Taste of Minnesota

After decades of work, Minnesota winemakers are finally seeing the fruits of their labors—bottles that may someday compete with the best American wines.

FIRST, A CONFESSION: As a wine enthusiast and tourist, I’m jaded and skeptical. My line of work has led me inside some of the best cellars in America’s most idyllic wine country. At the same time, I’ve also witnessed the increasing Disneyification of these regions: hyperorganized tour packages, appointment-only tasting rooms, and party busses full of stumbling inebriates who can’t seem to distinguish a wine tour from a pub crawl. Wine tourism has become Big Business, and amid that change, the American wine industry has lost a little piece of its soul—the piece that should remind us that we’re visiting farms, not the Magic Kingdom. When I want to tour some wineries, I now seek out the paths less traveled: Long Island, Washington State, some hardscrabble corners of Oregon.

Lucky for us, wine tourism in Minnesota is still a burgeoning industry. To this cynical sightseer, that’s a good thing. It’s still possible to drop by a winery unannounced, enjoy a quiet picnic amongst the vines, chat with passionate winemakers, and taste their hard work without feeling compelled to load your truck full of cardboard cases (though buying a bottle or two before you leave is always, always, good wine-tourist manners).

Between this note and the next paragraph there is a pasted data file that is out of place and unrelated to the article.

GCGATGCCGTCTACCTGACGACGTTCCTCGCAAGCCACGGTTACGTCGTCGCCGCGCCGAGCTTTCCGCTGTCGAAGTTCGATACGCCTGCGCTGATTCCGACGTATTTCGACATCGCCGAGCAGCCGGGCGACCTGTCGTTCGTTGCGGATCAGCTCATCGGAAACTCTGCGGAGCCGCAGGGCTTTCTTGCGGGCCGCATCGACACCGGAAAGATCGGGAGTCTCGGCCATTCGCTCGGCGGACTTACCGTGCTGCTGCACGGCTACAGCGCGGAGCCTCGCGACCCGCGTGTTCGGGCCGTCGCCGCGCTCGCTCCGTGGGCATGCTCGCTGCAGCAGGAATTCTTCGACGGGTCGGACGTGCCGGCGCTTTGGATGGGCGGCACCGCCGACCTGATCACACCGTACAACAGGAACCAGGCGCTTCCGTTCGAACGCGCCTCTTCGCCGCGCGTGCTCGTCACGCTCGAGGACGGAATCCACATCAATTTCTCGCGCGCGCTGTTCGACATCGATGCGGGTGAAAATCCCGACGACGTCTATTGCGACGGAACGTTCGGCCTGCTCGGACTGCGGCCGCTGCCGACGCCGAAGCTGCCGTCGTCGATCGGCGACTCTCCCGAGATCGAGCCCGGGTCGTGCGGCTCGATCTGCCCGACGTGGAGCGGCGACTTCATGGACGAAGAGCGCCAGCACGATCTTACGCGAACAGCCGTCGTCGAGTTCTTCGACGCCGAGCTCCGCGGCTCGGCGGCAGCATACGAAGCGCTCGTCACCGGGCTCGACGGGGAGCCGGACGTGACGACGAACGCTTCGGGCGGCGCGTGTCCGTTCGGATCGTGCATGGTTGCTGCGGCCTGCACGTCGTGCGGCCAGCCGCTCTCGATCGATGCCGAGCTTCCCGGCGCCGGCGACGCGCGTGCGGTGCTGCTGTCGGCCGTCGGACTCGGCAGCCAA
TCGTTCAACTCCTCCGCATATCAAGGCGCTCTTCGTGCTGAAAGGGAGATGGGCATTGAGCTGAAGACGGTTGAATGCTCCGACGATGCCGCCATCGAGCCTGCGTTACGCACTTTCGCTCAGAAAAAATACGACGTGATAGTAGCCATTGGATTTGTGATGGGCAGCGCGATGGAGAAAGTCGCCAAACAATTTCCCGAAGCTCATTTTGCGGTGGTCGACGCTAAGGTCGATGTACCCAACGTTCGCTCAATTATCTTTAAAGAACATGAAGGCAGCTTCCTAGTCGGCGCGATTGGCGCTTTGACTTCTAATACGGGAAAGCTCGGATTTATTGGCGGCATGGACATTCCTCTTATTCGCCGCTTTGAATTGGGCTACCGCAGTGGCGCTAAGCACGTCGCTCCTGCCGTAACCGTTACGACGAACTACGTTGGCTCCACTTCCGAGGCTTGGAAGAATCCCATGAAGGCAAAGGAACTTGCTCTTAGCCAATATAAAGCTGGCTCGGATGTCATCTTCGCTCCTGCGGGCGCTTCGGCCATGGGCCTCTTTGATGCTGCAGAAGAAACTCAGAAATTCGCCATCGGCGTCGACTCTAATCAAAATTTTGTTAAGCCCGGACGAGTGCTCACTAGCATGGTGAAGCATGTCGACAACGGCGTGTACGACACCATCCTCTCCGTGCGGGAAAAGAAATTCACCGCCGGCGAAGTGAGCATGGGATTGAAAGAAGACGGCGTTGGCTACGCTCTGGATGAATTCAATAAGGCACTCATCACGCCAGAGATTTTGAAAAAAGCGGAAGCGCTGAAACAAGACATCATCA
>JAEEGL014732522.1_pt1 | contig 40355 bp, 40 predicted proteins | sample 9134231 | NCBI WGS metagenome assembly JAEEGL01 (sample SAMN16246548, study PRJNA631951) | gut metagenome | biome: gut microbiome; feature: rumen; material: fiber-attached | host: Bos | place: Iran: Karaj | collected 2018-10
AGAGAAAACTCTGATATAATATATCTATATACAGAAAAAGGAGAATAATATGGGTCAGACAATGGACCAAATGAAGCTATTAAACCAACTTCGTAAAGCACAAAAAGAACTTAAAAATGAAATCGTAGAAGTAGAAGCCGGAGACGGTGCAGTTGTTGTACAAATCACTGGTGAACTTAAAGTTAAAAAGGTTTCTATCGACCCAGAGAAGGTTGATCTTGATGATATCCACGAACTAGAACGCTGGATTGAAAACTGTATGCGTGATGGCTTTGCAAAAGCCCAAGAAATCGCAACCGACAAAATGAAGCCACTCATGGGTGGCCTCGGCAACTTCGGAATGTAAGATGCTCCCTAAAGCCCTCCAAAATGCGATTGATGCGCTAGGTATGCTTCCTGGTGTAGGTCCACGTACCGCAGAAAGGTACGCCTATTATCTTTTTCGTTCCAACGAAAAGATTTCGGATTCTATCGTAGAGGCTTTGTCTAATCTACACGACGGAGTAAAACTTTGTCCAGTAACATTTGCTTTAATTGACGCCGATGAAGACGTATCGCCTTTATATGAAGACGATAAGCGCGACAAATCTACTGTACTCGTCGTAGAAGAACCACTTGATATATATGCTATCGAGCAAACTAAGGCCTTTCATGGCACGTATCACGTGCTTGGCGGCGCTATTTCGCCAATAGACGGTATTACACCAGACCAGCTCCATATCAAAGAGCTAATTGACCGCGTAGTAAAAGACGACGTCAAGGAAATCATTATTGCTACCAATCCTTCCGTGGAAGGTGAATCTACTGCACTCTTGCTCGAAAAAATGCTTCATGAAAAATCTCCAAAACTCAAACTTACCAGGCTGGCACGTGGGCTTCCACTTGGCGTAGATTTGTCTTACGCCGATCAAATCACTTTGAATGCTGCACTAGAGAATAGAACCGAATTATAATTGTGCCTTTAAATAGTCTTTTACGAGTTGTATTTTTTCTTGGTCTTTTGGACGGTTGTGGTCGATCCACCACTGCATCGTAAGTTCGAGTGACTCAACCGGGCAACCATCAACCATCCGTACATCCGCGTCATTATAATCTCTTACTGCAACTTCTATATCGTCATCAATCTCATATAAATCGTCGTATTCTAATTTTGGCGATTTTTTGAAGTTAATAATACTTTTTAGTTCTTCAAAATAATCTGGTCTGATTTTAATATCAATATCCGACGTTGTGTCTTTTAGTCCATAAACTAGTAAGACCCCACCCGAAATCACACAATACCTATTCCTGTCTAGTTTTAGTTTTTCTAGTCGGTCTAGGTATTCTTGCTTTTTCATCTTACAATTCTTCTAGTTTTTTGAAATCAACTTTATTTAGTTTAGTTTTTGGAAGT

Before we tour our state’s tasting rooms, however, let’s agree on something: We can—and should—stop expressing our surprise that Minnesota has a wine industry. There are now wineries operating in all 50 states. That’s right, they’re even making wine in Alaska (to pair with salmon, I presume). New grape varieties and high-tech winery gizmos—combined with our increasingly temperate climate—have made it possible to grow grapes pretty much anywhere. All this makes Minnesota’s 35-year-old wine industry seem downright established. By my count, there are 18 wineries in Minnesota, and most—if not all—of them are making respectable wines. They might not be 90-point wines, but the best of them show the same glimmers of potential displayed by bottles from other wine regions in their formative years; they convey a sense of terroir—the taste of a specific place. That is, they taste like Minnesota.